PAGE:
The purpose of the research presented is to establish the viability of using capacitive based sensors for the purpose of hardware security at the Printed Circuit Board (PCB) level. Capacitive sensors are traditionally used to sense changes to the areas surrounding the sensing pads in applications such as sensing proximity, position, humidity, fluid levels and much more.
The specific sensor used for this research is an inductor-capacitor (LC) based Capacitance-to-Digital Converter. This configuration is virtually immune to EM noise because it is a tank circuit and therefore filters out the noise which, in the past, caused reliability issues with these types of sensors. The research results show that the security system is capable of detecting active tampering as well as sensing extremely small physical alterations made to the PCB, even if those changes occurred when the system was powered down.
In addition to establishing the viability of capacitive based PCB security, we assessed the relationship between the sensing pad sizes and the resolution of the sensing pad. Many factors affect the resolution of the sensing pads, the term resolution meaning how small of a change the pads can detect reliably. These factors include the presence of power and ground planes, floating copper, active shielding, as well as environmental factors such as variations in temperature, humidity, and physical distance to surrounding objects.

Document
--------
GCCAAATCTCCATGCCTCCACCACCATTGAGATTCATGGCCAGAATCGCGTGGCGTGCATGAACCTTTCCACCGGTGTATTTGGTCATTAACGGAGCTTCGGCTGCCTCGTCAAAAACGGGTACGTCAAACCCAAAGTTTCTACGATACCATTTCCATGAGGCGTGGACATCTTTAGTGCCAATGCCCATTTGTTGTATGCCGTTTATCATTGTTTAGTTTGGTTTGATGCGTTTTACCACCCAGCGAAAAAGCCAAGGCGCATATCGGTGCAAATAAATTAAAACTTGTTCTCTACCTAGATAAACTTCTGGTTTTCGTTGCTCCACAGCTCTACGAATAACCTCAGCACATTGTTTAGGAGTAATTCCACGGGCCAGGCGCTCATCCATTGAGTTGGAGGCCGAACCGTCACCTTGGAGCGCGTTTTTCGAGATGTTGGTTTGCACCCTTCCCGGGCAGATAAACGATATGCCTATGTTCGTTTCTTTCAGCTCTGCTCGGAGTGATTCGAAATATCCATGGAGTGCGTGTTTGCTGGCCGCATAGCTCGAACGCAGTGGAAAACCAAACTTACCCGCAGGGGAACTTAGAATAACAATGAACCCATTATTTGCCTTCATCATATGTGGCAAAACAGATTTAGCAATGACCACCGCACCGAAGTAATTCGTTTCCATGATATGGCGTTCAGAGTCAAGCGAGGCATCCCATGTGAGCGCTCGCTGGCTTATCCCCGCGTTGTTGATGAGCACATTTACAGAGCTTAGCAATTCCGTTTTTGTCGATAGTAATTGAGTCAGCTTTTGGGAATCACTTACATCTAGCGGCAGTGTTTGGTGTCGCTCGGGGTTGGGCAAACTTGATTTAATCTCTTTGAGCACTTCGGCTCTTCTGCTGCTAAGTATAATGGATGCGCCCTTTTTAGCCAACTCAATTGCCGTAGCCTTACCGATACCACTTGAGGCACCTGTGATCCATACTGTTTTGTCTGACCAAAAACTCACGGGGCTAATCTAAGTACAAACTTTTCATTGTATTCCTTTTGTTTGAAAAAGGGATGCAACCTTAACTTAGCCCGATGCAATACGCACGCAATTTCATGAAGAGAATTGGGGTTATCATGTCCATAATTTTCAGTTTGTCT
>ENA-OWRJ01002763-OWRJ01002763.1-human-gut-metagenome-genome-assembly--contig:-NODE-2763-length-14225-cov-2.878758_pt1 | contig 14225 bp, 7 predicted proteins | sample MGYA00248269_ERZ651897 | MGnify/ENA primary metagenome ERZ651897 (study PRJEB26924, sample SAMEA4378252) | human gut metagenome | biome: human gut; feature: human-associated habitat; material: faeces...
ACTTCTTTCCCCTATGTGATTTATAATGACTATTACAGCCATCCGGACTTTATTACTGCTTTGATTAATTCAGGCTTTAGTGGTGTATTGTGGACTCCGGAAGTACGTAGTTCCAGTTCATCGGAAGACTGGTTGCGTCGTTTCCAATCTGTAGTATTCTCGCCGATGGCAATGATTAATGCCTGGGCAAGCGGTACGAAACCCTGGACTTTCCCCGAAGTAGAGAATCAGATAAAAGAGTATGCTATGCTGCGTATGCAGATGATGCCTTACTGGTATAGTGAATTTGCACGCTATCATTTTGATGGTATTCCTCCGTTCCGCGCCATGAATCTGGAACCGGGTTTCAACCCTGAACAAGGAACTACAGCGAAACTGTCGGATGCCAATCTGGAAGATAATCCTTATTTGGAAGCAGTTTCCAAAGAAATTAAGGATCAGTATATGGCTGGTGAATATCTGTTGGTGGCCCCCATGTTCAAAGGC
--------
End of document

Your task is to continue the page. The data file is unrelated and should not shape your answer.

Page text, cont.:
Hardware Security, Printed Circuit Board, Physical Tampering, Active Protection
Level of Degree
Electrical and Computer Engineering
First Committee Member (Chair)
Second Committee Member
Third Committee Member
Petersen, Casey. "Capacitive PCB Security for Active Tamper and Alteration Detection." (2018). https://digitalrepository.unm.edu/ece_etds/418